Lap-band surgery support: Food stuck - pain after eating
There are several reasons to have pain after eating:
(a) Eating too much. When you stretch the pouch you may experience pain. This is your body warning you that you have eaten too much, especially if you have pain in the left shoulder. This means the pouch is stretched. Remember, the volumes we express are not the minimum to eat but the maximum. Successful patients eat a portion and walk away. Do not eat until you "feel full." Your band will slip if you chronically overeat your pouch.
(b) Eating too fast. When you eat too fast you can cause pain in the pouch. This also leads to eating too much. Successful patients eat slowly over 15 to 20 minutes. Unsuccessful patients tell us that they don't have time to eat -- and yet manage to get more calories in than they need. Eat slowly. Slips happen when patients eat too fast.
(c) Eating too large a bite. Slow down. Take your time. Put nothing in your mouth larger than the fingernail of your smallest finger. If you eat too large a bite things can become stuck. If you eat too large a bite it can become lodged into the pouch and cause discomfort and lead to a slip.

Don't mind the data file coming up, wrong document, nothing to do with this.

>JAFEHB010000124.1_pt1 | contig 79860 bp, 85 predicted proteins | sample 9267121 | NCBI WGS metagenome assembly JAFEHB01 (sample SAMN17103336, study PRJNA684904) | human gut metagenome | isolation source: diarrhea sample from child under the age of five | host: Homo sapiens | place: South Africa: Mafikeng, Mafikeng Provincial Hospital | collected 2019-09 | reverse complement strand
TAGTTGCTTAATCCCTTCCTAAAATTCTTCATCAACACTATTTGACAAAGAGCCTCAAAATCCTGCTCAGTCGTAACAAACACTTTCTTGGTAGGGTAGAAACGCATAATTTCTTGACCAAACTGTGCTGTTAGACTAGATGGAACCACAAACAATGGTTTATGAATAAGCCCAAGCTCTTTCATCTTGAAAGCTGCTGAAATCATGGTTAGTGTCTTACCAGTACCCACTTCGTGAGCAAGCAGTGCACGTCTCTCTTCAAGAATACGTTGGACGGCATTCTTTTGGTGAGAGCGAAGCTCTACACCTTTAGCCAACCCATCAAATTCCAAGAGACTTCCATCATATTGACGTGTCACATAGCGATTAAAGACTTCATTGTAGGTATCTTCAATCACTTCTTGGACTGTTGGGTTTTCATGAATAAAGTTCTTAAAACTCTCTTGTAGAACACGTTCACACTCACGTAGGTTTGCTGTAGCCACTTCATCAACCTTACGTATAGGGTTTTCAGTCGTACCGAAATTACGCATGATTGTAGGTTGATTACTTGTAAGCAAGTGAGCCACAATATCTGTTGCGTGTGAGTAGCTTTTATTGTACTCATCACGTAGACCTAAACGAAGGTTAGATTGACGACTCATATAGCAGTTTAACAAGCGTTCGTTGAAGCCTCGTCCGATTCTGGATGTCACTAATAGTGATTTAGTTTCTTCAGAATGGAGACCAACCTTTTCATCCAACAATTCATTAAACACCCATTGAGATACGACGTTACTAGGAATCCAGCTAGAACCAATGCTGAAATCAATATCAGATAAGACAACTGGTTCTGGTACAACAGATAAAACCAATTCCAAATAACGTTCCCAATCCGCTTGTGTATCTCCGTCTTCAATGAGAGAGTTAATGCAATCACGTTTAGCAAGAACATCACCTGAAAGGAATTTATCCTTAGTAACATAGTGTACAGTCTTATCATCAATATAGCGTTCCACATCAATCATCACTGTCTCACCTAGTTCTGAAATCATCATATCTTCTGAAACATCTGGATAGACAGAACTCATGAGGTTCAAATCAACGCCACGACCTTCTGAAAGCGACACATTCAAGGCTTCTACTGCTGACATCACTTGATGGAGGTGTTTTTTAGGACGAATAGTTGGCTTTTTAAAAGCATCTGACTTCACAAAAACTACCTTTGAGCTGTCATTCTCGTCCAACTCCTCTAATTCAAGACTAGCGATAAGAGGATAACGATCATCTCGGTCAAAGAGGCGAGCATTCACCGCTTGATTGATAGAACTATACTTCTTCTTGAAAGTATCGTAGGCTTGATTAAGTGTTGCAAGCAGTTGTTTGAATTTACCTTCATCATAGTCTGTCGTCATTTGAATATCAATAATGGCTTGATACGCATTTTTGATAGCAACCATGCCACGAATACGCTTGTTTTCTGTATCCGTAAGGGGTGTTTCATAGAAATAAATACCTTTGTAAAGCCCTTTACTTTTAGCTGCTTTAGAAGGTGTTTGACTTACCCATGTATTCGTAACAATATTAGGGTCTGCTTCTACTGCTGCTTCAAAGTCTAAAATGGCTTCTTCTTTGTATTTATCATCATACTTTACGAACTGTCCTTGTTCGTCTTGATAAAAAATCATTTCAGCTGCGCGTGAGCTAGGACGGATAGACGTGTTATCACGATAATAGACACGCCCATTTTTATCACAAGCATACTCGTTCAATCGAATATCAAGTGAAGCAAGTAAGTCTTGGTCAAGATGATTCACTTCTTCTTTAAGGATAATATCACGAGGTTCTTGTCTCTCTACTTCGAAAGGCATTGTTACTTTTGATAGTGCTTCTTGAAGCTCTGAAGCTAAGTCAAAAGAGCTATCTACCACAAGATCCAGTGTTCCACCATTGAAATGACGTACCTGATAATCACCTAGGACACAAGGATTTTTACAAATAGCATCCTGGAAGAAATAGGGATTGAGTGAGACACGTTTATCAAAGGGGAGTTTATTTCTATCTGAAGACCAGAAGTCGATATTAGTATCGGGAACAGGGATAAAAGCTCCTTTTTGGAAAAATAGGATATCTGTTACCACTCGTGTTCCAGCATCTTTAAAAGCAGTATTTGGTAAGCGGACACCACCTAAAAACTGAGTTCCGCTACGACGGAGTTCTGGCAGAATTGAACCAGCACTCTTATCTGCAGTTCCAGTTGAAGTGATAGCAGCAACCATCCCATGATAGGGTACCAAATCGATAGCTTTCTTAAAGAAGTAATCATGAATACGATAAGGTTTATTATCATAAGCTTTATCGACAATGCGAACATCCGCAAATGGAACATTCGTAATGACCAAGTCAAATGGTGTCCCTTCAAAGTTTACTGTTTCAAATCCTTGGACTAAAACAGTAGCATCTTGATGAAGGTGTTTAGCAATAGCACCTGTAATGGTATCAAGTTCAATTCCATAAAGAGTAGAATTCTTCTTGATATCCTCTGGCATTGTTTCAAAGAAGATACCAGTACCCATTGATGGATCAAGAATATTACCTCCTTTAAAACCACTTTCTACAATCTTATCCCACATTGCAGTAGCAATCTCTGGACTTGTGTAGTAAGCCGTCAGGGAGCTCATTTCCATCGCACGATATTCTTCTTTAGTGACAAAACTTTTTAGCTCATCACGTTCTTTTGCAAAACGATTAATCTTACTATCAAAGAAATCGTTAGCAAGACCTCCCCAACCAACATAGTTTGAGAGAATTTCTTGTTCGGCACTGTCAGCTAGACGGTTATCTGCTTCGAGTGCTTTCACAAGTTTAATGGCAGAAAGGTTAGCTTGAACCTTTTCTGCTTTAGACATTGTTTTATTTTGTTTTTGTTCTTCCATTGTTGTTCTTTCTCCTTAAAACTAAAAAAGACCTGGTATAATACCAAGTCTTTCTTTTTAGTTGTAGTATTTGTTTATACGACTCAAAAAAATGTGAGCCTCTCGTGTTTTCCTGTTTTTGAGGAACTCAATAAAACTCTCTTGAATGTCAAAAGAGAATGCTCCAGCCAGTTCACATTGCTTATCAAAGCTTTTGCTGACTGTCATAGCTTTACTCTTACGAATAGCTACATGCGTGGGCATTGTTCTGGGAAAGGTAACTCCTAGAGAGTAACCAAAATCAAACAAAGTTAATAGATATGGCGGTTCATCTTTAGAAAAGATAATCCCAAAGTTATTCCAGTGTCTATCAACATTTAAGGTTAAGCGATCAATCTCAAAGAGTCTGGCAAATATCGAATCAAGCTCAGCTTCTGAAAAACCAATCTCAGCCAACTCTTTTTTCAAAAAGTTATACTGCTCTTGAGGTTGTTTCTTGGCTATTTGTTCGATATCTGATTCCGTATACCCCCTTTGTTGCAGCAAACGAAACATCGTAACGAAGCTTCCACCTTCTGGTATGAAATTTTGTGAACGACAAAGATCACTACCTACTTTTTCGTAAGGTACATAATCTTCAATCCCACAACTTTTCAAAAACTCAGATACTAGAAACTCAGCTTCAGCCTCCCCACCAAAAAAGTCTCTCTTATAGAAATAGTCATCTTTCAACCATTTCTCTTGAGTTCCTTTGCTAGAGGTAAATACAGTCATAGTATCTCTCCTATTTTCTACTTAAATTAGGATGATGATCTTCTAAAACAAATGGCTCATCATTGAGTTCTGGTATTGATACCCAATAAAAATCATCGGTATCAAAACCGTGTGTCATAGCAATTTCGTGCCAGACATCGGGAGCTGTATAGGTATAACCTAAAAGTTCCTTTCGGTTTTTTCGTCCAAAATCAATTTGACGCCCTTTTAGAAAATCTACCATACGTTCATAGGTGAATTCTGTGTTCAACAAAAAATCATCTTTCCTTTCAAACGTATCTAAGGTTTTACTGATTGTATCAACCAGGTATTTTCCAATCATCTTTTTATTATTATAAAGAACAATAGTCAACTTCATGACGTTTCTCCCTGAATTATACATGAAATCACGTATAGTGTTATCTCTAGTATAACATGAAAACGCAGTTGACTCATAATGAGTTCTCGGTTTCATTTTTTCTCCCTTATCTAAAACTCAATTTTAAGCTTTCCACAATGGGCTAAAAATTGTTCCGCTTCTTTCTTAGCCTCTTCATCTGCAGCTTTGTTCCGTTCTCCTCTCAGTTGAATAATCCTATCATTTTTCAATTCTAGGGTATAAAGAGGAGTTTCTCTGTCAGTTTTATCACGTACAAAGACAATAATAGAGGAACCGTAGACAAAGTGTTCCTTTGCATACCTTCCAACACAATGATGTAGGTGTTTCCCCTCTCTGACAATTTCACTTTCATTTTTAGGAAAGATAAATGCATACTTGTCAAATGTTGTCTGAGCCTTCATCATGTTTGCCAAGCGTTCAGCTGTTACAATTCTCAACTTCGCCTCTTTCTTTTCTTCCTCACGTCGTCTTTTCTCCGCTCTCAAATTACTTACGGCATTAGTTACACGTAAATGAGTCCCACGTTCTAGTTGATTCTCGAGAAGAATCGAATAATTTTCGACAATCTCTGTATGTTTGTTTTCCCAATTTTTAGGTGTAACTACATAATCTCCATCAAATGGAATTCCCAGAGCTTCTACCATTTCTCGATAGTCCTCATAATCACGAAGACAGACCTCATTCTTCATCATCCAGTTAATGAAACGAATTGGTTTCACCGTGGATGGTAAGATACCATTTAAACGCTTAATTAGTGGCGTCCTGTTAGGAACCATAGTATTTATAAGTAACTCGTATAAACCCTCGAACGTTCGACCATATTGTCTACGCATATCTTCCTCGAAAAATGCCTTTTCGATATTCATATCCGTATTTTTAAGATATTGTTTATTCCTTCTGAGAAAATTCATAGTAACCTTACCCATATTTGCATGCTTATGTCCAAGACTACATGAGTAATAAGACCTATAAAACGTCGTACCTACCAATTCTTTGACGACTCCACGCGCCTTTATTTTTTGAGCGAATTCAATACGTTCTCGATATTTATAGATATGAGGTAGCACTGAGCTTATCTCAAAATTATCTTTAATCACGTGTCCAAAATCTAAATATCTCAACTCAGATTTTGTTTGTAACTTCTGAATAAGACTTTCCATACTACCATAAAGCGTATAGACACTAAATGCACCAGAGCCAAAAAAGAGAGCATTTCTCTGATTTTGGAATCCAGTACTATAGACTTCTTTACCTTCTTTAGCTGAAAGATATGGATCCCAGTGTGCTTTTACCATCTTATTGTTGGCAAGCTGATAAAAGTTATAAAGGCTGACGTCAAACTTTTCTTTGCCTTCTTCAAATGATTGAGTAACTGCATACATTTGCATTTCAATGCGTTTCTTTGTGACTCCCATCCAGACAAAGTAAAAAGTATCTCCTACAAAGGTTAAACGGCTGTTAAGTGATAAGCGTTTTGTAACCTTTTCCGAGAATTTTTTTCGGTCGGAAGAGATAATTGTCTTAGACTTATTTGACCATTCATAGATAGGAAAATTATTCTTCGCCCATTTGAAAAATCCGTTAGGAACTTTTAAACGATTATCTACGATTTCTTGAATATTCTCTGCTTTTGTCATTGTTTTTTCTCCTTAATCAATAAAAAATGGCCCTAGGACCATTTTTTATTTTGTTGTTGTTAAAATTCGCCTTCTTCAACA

Eating with Lap-band surgery: When food becomes stuck
It will feel like a golf ball underneath your breast bone. You may be in pain. You may not be. You may "slime" and produce a lot of saliva in your body's attempt to dislodge this.
Things that become stuck:
Chicken is the worst offender, especially chicken that has been microwaved. Re-heating chicken tends to make it so that it will be too tough. This means microwave dinners, like Lean Cuisine, are not a good idea.
Chicken with other things that get stuck are also a culprit -- chicken and rice, chicken and noodles, or chicken and tortillas or other bread type of products.
- To make chicken so it won't get stuck: get a meat hammer and pound it.
- DO not overcook it so it is dry.
- Marinate the chicken.
- Slow roast.
- For a simple dish -- take a chicken and place into a crock pot. Cover it with Salsa -- put on slow cook -- when you come home you should have a moist bit of chicken.
Breads, pasta, rice -- all can become stuck.
Vegetables that are fibrous -- humans do not digest the methyl cellulose in vegetables. So, cut the vegetables so that the fibrous material does not sit in your pouch obstructing things periodically.
Best way to not get things stuck:
Avoid the problem. Chew well. Eat slowly. Do not overeat. Avoid dry chicken or re-heated chicken -- or avoid chicken.
If something gets stuck: Stop eating. If it burps or vomits up -- good. IF it is stuck for more than 20 minutes then do not eat for 24 hours. Instead go on liquids. Once something is stuck for a while it will cause the stomach lining to thicken, so you will be prone to have things stuck.
To help get things unstuck -- stand up, walk, jump. It will pass. If it does not -- we may need to take fluid out of the band. It will pass.